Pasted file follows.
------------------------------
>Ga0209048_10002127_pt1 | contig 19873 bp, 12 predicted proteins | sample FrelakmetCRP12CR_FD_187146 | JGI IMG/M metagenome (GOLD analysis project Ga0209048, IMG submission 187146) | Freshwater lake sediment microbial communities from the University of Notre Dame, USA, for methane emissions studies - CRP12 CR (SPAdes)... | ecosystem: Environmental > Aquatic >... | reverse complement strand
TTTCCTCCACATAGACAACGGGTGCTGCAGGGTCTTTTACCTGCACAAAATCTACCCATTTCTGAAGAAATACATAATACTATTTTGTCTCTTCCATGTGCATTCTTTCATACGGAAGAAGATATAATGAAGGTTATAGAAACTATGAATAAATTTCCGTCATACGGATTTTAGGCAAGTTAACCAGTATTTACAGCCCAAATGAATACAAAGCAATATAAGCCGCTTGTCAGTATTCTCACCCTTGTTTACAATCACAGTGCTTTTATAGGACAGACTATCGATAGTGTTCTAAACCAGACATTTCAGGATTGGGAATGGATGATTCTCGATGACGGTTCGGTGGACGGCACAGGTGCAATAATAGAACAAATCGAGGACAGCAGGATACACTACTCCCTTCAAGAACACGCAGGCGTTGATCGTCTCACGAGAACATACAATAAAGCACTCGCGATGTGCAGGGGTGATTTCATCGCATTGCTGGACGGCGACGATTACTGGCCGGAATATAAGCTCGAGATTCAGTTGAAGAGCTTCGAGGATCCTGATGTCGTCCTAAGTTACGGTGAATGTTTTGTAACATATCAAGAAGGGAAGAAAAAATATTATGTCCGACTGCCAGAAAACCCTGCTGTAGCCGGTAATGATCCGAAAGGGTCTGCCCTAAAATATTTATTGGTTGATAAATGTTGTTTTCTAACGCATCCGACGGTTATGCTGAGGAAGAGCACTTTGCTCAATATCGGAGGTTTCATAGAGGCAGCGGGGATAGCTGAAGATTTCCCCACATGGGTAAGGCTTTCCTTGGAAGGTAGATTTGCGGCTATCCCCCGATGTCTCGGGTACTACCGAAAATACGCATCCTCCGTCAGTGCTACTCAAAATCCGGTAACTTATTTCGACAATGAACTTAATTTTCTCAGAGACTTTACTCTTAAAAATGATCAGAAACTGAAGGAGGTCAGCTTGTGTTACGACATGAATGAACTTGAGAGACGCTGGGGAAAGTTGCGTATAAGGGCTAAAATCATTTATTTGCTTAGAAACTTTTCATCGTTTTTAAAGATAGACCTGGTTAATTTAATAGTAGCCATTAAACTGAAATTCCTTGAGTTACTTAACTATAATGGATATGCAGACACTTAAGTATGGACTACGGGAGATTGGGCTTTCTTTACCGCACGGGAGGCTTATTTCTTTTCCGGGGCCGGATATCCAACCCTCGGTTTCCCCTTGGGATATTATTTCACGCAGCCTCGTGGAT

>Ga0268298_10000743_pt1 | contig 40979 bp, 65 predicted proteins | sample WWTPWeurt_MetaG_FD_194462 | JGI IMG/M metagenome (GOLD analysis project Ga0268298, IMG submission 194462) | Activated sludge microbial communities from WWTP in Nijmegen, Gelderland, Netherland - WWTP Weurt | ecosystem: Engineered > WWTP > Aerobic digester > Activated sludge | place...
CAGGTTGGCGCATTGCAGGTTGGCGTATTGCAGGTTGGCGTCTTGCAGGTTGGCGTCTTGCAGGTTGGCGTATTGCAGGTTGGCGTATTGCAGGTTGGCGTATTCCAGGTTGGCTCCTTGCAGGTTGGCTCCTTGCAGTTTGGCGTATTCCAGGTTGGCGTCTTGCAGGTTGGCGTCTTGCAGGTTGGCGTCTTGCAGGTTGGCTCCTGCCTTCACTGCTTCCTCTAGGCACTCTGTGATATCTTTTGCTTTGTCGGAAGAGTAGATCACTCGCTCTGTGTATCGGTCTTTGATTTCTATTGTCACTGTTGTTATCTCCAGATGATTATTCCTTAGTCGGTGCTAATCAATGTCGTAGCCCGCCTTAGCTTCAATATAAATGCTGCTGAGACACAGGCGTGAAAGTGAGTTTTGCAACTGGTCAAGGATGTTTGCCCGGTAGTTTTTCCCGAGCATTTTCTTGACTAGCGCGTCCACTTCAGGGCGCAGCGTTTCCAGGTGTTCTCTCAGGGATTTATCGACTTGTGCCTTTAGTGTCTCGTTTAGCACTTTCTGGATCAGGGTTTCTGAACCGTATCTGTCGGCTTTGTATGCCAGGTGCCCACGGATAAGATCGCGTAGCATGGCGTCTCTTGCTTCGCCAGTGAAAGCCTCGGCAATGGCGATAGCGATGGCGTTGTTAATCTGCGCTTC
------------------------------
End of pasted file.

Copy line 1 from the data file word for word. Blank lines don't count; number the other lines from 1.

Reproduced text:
>Ga0209048_10002127_pt1 | contig 19873 bp, 12 predicted proteins | sample FrelakmetCRP12CR_FD_187146 | JGI IMG/M metagenome (GOLD analysis project Ga0209048, IMG submission 187146) | Freshwater lake sediment microbial communities from the University of Notre Dame, USA, for methane emissions studies - CRP12 CR (SPAdes)... | ecosystem: Environmental > Aquatic >... | reverse complement strand